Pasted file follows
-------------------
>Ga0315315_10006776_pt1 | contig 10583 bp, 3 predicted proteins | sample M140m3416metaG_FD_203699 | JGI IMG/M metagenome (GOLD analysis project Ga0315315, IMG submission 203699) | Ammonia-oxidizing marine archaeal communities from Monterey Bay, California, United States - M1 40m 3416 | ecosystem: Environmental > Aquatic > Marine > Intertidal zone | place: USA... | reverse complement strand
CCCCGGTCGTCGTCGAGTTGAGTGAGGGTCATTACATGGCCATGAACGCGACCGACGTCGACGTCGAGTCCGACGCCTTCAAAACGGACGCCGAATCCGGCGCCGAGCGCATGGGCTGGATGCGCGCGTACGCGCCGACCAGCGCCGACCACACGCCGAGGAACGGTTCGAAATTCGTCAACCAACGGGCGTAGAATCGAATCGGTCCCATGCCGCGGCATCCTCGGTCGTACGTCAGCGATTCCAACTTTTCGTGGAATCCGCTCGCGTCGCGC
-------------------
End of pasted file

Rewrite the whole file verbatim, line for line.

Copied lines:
>Ga0315315_10006776_pt1 | contig 10583 bp, 3 predicted proteins | sample M140m3416metaG_FD_203699 | JGI IMG/M metagenome (GOLD analysis project Ga0315315, IMG submission 203699) | Ammonia-oxidizing marine archaeal communities from Monterey Bay, California, United States - M1 40m 3416 | ecosystem: Environmental > Aquatic > Marine > Intertidal zone | place: USA... | reverse complement strand
CCCCGGTCGTCGTCGAGTTGAGTGAGGGTCATTACATGGCCATGAACGCGACCGACGTCGACGTCGAGTCCGACGCCTTCAAAACGGACGCCGAATCCGGCGCCGAGCGCATGGGCTGGATGCGCGCGTACGCGCCGACCAGCGCCGACCACACGCCGAGGAACGGTTCGAAATTCGTCAACCAACGGGCGTAGAATCGAATCGGTCCCATGCCGCGGCATCCTCGGTCGTACGTCAGCGATTCCAACTTTTCGTGGAATCCGCTCGCGTCGCGC